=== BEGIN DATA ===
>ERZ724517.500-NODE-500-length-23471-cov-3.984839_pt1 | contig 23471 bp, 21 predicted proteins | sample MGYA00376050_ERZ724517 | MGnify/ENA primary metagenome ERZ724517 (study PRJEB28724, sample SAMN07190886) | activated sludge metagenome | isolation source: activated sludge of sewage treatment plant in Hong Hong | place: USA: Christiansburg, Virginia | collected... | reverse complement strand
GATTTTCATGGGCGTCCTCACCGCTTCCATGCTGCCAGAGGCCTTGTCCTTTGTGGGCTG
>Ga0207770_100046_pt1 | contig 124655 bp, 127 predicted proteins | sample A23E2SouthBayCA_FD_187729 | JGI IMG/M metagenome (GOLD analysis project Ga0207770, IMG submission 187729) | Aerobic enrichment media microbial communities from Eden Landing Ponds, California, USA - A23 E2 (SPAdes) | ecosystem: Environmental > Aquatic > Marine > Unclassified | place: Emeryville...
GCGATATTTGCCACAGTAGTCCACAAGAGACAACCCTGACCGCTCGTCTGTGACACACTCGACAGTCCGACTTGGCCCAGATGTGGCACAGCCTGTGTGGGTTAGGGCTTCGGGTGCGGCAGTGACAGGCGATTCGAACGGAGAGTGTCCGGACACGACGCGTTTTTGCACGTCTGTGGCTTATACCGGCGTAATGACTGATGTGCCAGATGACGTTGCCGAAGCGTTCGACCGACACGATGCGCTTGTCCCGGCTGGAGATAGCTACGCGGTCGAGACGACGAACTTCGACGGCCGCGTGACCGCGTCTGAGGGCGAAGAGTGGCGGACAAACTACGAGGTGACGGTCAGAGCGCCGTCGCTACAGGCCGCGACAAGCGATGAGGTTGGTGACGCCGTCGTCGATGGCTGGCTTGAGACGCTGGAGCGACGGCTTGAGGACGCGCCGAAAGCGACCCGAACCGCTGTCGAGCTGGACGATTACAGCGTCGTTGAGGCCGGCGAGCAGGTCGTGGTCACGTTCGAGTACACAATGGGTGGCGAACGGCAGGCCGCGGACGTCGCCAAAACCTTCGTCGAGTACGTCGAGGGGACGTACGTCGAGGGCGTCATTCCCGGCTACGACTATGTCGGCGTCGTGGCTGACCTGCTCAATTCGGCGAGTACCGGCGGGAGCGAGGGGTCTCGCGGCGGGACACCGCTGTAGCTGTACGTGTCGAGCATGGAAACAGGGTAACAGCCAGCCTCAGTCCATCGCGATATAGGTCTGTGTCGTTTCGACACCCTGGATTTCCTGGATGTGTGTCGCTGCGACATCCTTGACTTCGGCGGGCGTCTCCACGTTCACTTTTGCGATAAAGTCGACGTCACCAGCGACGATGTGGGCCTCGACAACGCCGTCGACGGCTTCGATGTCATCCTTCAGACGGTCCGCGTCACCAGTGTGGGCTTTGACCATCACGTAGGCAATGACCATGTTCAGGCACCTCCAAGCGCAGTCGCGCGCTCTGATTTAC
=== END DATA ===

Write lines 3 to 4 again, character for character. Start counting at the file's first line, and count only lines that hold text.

>Ga0207770_100046_pt1 | contig 124655 bp, 127 predicted proteins | sample A23E2SouthBayCA_FD_187729 | JGI IMG/M metagenome (GOLD analysis project Ga0207770, IMG submission 187729) | Aerobic enrichment media microbial communities from Eden Landing Ponds, California, USA - A23 E2 (SPAdes) | ecosystem: Environmental > Aquatic > Marine > Unclassified | place: Emeryville...
GCGATATTTGCCACAGTAGTCCACAAGAGACAACCCTGACCGCTCGTCTGTGACACACTCGACAGTCCGACTTGGCCCAGATGTGGCACAGCCTGTGTGGGTTAGGGCTTCGGGTGCGGCAGTGACAGGCGATTCGAACGGAGAGTGTCCGGACACGACGCGTTTTTGCACGTCTGTGGCTTATACCGGCGTAATGACTGATGTGCCAGATGACGTTGCCGAAGCGTTCGACCGACACGATGCGCTTGTCCCGGCTGGAGATAGCTACGCGGTCGAGACGACGAACTTCGACGGCCGCGTGACCGCGTCTGAGGGCGAAGAGTGGCGGACAAACTACGAGGTGACGGTCAGAGCGCCGTCGCTACAGGCCGCGACAAGCGATGAGGTTGGTGACGCCGTCGTCGATGGCTGGCTTGAGACGCTGGAGCGACGGCTTGAGGACGCGCCGAAAGCGACCCGAACCGCTGTCGAGCTGGACGATTACAGCGTCGTTGAGGCCGGCGAGCAGGTCGTGGTCACGTTCGAGTACACAATGGGTGGCGAACGGCAGGCCGCGGACGTCGCCAAAACCTTCGTCGAGTACGTCGAGGGGACGTACGTCGAGGGCGTCATTCCCGGCTACGACTATGTCGGCGTCGTGGCTGACCTGCTCAATTCGGCGAGTACCGGCGGGAGCGAGGGGTCTCGCGGCGGGACACCGCTGTAGCTGTACGTGTCGAGCATGGAAACAGGGTAACAGCCAGCCTCAGTCCATCGCGATATAGGTCTGTGTCGTTTCGACACCCTGGATTTCCTGGATGTGTGTCGCTGCGACATCCTTGACTTCGGCGGGCGTCTCCACGTTCACTTTTGCGATAAAGTCGACGTCACCAGCGACGATGTGGGCCTCGACAACGCCGTCGACGGCTTCGATGTCATCCTTCAGACGGTCCGCGTCACCAGTGTGGGCTTTGACCATCACGTAGGCAATGACCATGTTCAGGCACCTCCAAGCGCAGTCGCGCGCTCTGATTTAC